William did not have the luxury (nor the ammunition) to stand back all day and let his archers do the dirty work. Besides, such a tactic might be seen as craven by some! The order was given for the infantry to advance. As the archers retreated to get more ammunition, the spearmen behind them pushed forward and started scaling the hill. Unfortunately, the assault did not proceed in as concerted a manner as William had hoped. Both flanks dithered: the Bretons on the left being thrown into some confusion by Anglo-Saxon skirmishers on their flank, whilst the Flemish on the right seemed to have brought larger reserves of arrows and thus continued to fire even as they should have been advancing.
As the spearmen approached to within 20 paces, the Anglo-Saxons finally got a chance to retaliate. A torrent of spears and rocks pelted the Normans, who advanced into contact with the enemy centre. The clash proved brutal, with both sides taking heavy casualties. A few Norman units were thrown back in disarray, but the bulk refused to yield their toe-hold on the ridge. The dead and dying lay in heaps, trampled under foot with no way to get out. The dew-wet grass was becoming slick with blood, and warriors that slipped did not get up again.
Despite fighting up-hill, William´s men were slowly gaining the upper hand. Foot by foot the Anglo-Saxon shield wall fell back until suddenly, a breaking point was reached. What had started with a few slinkers and supposedly wounded warriors leaving the back ranks turned into a full rout in the blink of an eye. Seeing the thegns to their front fleeing was too much for the levy behind them, which joined their superiors in abandoning the field. The Anglo-Saxon line had been breached!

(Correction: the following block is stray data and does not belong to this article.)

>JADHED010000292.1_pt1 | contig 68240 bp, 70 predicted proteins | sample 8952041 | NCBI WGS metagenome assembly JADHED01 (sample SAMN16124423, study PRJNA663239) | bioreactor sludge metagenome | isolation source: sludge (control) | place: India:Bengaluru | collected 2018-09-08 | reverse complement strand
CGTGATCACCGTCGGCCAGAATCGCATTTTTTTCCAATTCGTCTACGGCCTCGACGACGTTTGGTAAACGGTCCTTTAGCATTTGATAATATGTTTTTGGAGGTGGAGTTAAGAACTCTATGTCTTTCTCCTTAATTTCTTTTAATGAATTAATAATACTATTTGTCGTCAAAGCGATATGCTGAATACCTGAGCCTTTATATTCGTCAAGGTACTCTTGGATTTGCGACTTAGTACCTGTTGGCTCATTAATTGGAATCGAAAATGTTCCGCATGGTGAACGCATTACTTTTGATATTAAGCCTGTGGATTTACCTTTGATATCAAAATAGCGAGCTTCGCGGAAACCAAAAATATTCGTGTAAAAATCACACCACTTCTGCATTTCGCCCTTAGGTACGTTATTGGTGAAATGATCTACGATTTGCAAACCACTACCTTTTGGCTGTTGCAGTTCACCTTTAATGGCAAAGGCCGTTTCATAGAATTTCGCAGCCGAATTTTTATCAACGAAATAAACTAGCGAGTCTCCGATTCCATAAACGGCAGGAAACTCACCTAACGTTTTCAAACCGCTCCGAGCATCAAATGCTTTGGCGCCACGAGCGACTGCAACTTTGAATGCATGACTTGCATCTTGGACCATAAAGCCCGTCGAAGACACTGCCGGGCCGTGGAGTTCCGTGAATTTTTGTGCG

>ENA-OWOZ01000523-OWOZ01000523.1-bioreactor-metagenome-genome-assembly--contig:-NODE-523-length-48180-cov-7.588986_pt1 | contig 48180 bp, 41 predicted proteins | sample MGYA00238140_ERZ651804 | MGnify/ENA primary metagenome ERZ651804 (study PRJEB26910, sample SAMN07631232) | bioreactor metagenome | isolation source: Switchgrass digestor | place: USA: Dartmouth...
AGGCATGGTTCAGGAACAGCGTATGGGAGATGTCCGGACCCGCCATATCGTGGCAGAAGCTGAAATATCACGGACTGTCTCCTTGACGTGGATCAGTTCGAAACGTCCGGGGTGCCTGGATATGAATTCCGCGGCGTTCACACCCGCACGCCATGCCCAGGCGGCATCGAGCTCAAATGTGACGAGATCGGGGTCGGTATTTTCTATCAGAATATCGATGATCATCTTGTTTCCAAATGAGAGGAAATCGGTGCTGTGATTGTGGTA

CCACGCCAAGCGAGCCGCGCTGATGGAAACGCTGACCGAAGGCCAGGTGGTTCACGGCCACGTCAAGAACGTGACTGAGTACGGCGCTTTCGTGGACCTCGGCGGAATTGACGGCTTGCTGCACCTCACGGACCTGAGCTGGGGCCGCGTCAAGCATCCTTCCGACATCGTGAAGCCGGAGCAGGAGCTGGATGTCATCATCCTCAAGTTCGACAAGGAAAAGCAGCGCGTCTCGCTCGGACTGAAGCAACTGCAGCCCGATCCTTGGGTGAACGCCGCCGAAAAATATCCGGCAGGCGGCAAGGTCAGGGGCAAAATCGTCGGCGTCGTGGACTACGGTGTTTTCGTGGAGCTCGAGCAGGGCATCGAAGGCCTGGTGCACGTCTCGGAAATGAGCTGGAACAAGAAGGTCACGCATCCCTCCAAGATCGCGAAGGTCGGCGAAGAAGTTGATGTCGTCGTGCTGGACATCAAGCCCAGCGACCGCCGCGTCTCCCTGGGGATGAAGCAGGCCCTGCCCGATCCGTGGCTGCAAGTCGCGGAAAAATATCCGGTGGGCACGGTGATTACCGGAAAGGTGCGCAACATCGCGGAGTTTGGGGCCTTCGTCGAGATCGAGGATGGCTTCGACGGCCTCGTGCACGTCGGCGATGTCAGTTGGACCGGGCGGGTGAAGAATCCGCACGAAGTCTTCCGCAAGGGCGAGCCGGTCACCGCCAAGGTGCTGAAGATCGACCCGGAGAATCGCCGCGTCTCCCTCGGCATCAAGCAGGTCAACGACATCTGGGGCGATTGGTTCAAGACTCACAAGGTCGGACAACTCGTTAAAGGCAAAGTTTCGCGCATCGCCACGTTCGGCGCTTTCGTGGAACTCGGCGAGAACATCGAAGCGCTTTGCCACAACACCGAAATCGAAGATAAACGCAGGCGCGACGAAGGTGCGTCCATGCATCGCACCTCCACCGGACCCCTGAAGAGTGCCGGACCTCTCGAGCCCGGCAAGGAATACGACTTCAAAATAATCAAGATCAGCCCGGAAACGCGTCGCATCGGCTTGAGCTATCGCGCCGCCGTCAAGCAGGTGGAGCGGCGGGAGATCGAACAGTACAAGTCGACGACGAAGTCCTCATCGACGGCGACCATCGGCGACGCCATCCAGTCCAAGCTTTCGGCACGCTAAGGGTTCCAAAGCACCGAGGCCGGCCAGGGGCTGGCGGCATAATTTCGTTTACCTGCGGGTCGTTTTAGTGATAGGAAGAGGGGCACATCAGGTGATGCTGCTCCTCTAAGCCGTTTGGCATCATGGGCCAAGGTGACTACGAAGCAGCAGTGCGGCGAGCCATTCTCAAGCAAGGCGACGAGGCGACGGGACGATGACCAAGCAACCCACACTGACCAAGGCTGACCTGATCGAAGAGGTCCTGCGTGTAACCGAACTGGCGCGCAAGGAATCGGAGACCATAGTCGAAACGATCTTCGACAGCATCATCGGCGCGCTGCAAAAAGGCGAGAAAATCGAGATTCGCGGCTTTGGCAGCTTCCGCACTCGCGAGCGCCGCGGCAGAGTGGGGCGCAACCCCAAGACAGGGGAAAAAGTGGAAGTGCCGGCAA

Harold was quick to react to the crisis however, and sent in half of his huscarl reserve. The worst was averted, the breach was closed. Exhausted by the effort, the Normans did not press their advantage and were content to reform and rotate the units. Fresh infantry was brought forward.
The lull was only momentary, and soon the lines clashed for a second time. The Anglo-Saxon centre buckled again, but this time it did not break. The battle ebbed and flowed on the crest for some time but, together with the rising sun, Harold´s men found their courage. Soon it was the Norman´s turn to retreat, tripping over the dead from the first engagement. The exertion and horrors proved too much as first one and then a second unit of Normans discarded their weapons and fled the field. Other units retreated in good order and some even managed to cling onto the ridge. The jubilant Anglo-Saxons did not pursue down the hill, where William´s knight and archers waited. Re-supplied, the archers resumed their deadly trade, raining death on the tired defenders while the infantry rallied behind them. For the moment, the centre had come to a stand-still.
At the same time as the centre clashed for a second time, the Norman flanks finally managed to close with the enemy. Late to the fight, these flanks tried to make up for their tardiness with ferociousness. Where the centre had come into contact with a measured advance, the Flemish spearmen on the right hurled themselves at the enemy. This was a fight worthy of the bards, had they not all been killed in that epic clash. Many men fell on both sides but in the end, the Flemish were thrown back in disarray just like the Normans in the centre. The silver lining was that the jubilant defenders were not much better for wear.